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The American Statistical Association (ASA) has released a “Statement on Statistical Significance and P-Values” with six principles underlying the proper use and interpretation of the p-value The ASA releases this guidance on p-values to improve the conduct and interpretation of quantitative science and inform the growing emphasis on reproducibility of science research. The statement also notes that the increased quantification of scientific research and a proliferation of large, complex data sets has expanded the scope for statistics and the importance of appropriately chosen techniques, properly conducted analyses, and correct interpretation.
The statement’s six principles, many of which address misconceptions and misuse of the pvalue, are the following:
1. P-values can indicate how incompatible the data are with a specified statistical model.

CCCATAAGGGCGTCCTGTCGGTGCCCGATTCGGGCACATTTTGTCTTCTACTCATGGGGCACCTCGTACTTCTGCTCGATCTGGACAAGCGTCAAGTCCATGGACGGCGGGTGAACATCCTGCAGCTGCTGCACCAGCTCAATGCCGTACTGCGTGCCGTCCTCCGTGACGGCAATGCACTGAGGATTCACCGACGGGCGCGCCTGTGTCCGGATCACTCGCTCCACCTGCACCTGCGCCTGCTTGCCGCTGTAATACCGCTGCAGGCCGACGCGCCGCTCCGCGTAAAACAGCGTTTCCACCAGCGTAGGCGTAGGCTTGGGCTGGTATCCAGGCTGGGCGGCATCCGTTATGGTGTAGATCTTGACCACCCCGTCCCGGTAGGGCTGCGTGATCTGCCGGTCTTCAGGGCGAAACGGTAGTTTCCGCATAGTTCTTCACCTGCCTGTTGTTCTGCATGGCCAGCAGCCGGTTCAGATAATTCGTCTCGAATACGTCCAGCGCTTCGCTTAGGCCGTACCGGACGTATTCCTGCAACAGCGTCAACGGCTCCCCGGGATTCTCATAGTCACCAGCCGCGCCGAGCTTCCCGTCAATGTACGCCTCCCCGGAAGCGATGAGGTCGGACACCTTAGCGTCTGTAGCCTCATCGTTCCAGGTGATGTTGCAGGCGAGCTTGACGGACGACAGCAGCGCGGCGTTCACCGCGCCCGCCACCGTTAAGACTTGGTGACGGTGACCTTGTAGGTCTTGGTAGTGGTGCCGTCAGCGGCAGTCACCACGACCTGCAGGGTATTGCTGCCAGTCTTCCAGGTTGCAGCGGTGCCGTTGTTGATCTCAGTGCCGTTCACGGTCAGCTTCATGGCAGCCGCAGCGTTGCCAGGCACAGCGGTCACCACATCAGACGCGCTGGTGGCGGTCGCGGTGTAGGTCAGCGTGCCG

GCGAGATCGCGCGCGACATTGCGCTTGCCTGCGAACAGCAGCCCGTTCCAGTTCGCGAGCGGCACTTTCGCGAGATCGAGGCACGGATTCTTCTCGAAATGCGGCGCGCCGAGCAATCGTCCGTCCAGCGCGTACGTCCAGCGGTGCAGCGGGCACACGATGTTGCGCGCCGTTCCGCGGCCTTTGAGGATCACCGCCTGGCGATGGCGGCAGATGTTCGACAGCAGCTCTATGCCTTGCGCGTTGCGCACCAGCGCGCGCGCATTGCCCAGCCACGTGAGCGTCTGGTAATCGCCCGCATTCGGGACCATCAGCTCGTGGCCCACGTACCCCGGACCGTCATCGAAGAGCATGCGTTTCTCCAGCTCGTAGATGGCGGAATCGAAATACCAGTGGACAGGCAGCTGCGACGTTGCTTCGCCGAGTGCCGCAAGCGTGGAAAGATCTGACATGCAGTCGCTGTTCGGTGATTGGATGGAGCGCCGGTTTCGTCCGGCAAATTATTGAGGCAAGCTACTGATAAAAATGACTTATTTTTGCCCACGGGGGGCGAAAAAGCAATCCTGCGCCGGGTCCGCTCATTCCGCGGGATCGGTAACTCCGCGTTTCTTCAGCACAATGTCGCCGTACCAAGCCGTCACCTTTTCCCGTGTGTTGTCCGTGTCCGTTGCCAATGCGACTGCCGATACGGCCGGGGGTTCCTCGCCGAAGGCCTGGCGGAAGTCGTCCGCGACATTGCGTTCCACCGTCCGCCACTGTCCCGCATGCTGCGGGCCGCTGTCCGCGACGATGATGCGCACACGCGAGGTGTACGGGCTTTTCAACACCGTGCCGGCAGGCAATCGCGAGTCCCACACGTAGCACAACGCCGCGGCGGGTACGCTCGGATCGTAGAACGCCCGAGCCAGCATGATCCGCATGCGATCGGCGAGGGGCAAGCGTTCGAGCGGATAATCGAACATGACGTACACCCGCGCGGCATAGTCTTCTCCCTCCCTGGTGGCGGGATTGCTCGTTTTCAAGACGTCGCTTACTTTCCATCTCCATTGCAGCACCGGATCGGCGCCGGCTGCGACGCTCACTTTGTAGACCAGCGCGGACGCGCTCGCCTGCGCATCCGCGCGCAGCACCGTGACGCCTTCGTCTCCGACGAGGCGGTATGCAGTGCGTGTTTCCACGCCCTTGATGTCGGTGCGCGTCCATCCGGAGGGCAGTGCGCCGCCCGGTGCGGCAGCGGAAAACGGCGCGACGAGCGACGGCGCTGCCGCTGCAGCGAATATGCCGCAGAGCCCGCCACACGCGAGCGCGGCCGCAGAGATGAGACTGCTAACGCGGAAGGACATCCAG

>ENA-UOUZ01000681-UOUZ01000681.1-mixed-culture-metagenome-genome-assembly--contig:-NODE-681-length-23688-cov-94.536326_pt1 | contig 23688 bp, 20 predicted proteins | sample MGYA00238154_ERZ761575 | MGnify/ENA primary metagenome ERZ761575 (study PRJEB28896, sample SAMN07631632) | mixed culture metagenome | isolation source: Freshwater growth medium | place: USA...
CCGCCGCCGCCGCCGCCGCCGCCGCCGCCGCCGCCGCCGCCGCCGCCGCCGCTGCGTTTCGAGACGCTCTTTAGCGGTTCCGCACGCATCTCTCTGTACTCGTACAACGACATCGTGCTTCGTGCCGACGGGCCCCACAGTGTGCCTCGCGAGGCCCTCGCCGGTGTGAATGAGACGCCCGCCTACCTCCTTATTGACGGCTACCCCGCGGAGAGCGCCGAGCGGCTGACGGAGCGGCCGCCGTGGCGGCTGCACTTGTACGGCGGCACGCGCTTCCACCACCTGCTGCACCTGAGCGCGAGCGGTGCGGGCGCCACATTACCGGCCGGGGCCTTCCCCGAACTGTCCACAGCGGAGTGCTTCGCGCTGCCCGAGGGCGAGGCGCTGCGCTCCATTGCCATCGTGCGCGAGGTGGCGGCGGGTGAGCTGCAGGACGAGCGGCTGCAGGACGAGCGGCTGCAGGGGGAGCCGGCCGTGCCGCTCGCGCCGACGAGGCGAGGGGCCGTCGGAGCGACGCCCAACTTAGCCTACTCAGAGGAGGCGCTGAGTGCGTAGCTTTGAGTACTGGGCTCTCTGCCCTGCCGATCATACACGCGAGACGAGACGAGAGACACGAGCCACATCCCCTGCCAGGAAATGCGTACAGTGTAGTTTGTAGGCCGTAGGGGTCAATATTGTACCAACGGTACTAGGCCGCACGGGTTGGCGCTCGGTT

2. P-values do not measure the probability that the studied hypothesis is true, or the probability that the data were produced by random chance alone.
3. Scientific conclusions and business or policy decisions should not be based only on whether a p-value passes a specific threshold.
4. Proper inference requires full reporting and transparency.
5. A p-value, or statistical significance, does not measure the size of an effect or the importance of a result.
6. By itself, a p-value does not provide a good measure of evidence regarding a model or hypothesis.
The statement has short paragraphs elaborating on each principle: Statement